In the midst of the Finger Lakes, Ithaca is an ideal base from which to explore the veritable explosion of craft breweries, micro-maltsters, and hop farms of the Finger Lakes region. In the first article of this series, I recounted the story of Ithaca’s first craft brewery, Ithaca Beer Company. The second article of the series introduces readers to Ithaca’s newer craft breweries and brewpubs: Hopshire Farms and Brewery; Bandwagon Brew Pub; and Rogues’ Harbor Inn. This final piece points you in the direction of taprooms and bottle shops where you can get more beer and wine than you’d ever need before ending off on a few suggestions for tasting forays in the region.
Places to Get a Good Pint
The Chapter House (known to locals as the Chappy) is the granddaddy of Ithaca craft beer establishments, and the place where I drank my first pint in Ithaca. Even if some of the beers occasionally sit in the tap lines for a bit longer than is desirable, the Chapter House is well worth a visit. Located just down the hill from the hue and cry of Cornell’s Collegetown, this classically decrepit tavern with its pool tables, vintage photographs, popcorn popper, and well-worn wooden walls and tables attracts a broad mix of town and gown weighted in the direction of graduate students. During more quiet hours, you might be able to eavesdrop on reading groups discussing Hegel, contemporary critical theory, or the literary absolute. Weekend live music events are always well attended, the forty-nine taps draw heavily on offerings from central and western New York State, and pint prices are amenable to grad student budgets. Way down on the other side of town, relative newcomer, Da Westy, has quickly garnered a loyal following for its summer beer garden precincts and cornhole board in back and cozy atmosphere in winter. The bar sits at the very end of the beaten track of State Street eating and drinking establishments, and is tucked away to the rear of the building that houses it. Keep your eyes open for the metal gate with the Westy stencil. The number of craft beer taps is on the small side––about ten or so––but the bar features a judicious selection of seasonal releases. (Prices for some of the limited edition beers tend to be on the high side for Ithaca. Expect to pay around ten bux for snifters of these beers.) On occasion, Da Westy welcomes local breweries for sampling events. Cash only, so plan ahead for that.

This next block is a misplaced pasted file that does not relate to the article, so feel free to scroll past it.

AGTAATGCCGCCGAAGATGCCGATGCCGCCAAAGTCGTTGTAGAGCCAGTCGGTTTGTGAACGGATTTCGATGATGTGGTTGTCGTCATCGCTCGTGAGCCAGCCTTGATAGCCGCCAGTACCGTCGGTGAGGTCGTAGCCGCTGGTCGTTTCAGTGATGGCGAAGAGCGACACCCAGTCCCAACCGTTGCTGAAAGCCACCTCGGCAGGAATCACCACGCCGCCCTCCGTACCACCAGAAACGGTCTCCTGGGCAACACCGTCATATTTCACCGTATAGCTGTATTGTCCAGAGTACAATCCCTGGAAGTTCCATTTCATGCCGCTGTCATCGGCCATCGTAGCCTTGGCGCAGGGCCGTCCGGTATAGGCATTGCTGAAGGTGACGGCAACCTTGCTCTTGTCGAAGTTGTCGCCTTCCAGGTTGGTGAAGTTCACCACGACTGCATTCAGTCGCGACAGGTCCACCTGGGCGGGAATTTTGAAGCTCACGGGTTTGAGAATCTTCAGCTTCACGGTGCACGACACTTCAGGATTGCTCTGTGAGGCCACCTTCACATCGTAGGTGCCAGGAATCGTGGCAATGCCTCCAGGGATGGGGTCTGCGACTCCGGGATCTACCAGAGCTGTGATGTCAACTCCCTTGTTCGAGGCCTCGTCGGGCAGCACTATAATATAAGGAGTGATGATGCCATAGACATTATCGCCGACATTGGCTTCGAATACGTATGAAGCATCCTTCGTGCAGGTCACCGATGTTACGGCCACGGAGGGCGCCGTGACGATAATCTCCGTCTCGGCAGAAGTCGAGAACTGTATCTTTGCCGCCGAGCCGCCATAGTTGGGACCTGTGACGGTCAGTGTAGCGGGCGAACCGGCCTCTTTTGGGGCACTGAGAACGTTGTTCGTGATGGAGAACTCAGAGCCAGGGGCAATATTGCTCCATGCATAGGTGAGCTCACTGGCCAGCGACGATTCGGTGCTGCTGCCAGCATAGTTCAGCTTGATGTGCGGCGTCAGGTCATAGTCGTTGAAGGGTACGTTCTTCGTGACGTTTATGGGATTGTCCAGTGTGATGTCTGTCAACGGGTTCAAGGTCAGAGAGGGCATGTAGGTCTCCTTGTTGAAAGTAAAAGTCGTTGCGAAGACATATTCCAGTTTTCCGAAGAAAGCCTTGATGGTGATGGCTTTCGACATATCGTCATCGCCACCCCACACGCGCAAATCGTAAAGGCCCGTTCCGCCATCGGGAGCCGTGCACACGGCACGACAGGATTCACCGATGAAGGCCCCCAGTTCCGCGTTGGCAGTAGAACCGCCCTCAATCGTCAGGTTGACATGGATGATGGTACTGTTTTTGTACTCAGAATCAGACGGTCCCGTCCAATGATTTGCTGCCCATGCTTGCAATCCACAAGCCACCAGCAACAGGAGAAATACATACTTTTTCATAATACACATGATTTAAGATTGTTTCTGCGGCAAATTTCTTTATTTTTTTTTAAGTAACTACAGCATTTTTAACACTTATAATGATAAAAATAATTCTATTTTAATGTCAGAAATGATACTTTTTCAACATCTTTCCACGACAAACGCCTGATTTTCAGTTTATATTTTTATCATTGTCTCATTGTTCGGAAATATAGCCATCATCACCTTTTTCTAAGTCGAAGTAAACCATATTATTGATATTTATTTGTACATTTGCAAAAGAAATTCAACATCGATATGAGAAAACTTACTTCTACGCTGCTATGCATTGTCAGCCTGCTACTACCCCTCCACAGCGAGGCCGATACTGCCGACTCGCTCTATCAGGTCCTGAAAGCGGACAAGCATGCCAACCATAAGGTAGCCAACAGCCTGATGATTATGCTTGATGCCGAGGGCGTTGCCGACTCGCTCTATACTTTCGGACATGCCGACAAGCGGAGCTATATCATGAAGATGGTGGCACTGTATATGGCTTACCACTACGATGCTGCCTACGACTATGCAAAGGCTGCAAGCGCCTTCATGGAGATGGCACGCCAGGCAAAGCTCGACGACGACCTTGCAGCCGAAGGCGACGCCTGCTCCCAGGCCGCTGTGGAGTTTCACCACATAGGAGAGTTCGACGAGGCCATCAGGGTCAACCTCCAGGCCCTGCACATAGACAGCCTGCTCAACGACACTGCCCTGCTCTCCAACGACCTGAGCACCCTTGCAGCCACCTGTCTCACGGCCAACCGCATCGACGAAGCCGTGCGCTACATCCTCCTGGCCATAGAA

Right in the heart of Aurora Street’s restaurant row just off the Ithaca Commons, the Ithaca Ale House Grill and Taproom strikes the right balance between classic American pub food and a fairly broad selection of domestic and international craft beers on tap and by the bottle. Even if the burgers aren’t quite as good as the ones at Ithaca Beer Company, the range and sheer audacity of the choices make the Ale House a worthy lunch or dinner appointment. Bring an appetite (all portions are quite epic) and be forewarned: if you order the “Fat Kid” Burger, you won’t have much room for beer.
(As you’re looking out at what looks, at first glance, to be building renovation going on across Aurora Street, spare a thought for the victims of the tragedy that struck Ithaca in June of this year when a runaway car carrier smashed through the front door of Simeon’s at the head of the Ithaca Commons.)